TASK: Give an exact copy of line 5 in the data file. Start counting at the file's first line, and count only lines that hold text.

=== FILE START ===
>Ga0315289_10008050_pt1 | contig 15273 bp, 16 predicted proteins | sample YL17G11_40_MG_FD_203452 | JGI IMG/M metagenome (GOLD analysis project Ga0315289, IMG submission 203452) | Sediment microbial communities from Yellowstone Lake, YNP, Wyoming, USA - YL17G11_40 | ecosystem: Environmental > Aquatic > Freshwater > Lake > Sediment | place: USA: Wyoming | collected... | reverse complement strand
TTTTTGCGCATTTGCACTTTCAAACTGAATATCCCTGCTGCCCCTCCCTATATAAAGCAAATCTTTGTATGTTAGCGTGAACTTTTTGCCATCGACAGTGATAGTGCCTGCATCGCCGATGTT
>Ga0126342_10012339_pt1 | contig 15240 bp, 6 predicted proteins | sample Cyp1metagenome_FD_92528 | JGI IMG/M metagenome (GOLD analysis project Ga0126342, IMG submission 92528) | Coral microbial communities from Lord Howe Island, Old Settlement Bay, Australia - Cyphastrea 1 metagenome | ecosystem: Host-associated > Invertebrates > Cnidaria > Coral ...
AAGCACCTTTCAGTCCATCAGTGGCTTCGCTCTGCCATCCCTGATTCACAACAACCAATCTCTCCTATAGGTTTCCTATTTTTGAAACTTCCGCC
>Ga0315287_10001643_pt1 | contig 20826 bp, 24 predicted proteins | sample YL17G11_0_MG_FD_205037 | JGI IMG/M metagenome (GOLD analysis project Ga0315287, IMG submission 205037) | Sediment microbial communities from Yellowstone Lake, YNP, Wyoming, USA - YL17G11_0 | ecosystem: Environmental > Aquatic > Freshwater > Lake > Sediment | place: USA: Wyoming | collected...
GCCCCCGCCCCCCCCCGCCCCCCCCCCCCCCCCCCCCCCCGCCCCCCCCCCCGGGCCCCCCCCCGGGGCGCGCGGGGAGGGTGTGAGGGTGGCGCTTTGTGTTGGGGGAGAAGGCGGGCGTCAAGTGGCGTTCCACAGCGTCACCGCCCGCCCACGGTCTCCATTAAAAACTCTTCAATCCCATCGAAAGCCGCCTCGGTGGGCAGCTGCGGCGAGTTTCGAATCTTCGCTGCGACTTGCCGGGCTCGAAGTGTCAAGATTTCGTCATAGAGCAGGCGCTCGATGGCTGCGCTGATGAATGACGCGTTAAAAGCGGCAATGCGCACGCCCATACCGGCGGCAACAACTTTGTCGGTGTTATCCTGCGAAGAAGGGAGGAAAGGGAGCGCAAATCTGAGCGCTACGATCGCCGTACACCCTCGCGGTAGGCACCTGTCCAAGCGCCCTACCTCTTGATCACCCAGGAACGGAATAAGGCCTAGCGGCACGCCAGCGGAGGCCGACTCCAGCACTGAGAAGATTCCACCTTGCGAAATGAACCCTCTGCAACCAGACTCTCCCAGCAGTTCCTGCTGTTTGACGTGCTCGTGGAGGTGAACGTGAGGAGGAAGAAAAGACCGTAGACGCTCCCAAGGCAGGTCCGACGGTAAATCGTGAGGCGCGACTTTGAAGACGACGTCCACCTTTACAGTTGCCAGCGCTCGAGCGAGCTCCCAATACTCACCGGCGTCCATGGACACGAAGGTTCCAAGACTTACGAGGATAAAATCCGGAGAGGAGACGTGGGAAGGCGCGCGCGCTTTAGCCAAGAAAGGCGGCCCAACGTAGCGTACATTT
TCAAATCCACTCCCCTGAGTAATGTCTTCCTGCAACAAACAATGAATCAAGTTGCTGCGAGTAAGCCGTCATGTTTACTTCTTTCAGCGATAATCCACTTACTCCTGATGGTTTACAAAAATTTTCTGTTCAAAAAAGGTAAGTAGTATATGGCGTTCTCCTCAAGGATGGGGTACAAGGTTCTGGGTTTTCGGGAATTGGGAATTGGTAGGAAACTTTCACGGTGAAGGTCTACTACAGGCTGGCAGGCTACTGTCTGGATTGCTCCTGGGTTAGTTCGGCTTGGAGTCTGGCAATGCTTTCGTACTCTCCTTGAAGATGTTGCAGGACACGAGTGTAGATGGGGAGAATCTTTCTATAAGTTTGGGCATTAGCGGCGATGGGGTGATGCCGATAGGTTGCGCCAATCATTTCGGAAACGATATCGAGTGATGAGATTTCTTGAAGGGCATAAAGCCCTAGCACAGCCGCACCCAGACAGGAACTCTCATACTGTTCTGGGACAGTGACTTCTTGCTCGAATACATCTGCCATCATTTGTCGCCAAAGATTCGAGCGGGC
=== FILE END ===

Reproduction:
>Ga0315287_10001643_pt1 | contig 20826 bp, 24 predicted proteins | sample YL17G11_0_MG_FD_205037 | JGI IMG/M metagenome (GOLD analysis project Ga0315287, IMG submission 205037) | Sediment microbial communities from Yellowstone Lake, YNP, Wyoming, USA - YL17G11_0 | ecosystem: Environmental > Aquatic > Freshwater > Lake > Sediment | place: USA: Wyoming | collected...